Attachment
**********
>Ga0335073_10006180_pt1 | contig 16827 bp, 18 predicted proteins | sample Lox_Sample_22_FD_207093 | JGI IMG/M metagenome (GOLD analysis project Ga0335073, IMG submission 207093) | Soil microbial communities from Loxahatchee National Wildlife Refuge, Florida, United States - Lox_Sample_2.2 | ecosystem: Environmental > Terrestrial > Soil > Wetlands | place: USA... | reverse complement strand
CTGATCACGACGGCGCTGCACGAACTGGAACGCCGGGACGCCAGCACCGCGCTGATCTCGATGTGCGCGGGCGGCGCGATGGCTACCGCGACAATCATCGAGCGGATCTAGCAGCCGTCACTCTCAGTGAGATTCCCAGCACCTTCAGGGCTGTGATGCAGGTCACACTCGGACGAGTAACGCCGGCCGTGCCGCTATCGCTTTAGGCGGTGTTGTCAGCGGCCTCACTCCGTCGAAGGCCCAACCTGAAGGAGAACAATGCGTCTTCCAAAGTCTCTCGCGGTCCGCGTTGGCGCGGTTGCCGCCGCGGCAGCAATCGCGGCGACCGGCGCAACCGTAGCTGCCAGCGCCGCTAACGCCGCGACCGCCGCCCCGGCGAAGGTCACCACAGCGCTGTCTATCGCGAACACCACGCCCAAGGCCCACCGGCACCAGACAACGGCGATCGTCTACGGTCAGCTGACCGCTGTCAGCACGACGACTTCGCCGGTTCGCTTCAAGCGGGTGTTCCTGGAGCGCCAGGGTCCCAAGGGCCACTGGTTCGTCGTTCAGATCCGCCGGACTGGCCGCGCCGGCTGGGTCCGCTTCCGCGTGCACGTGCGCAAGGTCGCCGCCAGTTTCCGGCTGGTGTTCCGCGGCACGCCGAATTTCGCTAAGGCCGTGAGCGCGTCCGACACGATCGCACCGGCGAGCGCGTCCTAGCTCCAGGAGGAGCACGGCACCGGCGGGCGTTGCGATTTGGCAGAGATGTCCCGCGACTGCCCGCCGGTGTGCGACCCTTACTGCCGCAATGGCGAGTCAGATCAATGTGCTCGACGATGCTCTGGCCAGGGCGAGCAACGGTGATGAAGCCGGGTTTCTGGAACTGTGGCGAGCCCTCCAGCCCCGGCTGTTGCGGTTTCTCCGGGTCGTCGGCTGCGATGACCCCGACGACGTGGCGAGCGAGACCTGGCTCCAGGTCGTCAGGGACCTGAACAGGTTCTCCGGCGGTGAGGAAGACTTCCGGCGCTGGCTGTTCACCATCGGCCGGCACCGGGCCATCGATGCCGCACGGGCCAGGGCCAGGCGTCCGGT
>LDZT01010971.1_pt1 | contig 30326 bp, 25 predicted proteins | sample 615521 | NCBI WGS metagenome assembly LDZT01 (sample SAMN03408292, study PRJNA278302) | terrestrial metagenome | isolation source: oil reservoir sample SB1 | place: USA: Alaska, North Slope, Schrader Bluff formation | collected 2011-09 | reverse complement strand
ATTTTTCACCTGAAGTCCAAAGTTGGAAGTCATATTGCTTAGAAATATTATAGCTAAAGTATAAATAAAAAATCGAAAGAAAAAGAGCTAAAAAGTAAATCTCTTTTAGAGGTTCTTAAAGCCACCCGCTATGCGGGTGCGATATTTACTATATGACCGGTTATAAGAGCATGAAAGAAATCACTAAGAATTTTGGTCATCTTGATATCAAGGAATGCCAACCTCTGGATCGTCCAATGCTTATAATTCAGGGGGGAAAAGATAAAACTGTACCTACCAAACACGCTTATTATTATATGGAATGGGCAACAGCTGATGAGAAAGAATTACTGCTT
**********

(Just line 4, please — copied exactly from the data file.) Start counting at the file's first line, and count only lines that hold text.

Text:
ATTTTTCACCTGAAGTCCAAAGTTGGAAGTCATATTGCTTAGAAATATTATAGCTAAAGTATAAATAAAAAATCGAAAGAAAAAGAGCTAAAAAGTAAATCTCTTTTAGAGGTTCTTAAAGCCACCCGCTATGCGGGTGCGATATTTACTATATGACCGGTTATAAGAGCATGAAAGAAATCACTAAGAATTTTGGTCATCTTGATATCAAGGAATGCCAACCTCTGGATCGTCCAATGCTTATAATTCAGGGGGGAAAAGATAAAACTGTACCTACCAAACACGCTTATTATTATATGGAATGGGCAACAGCTGATGAGAAAGAATTACTGCTT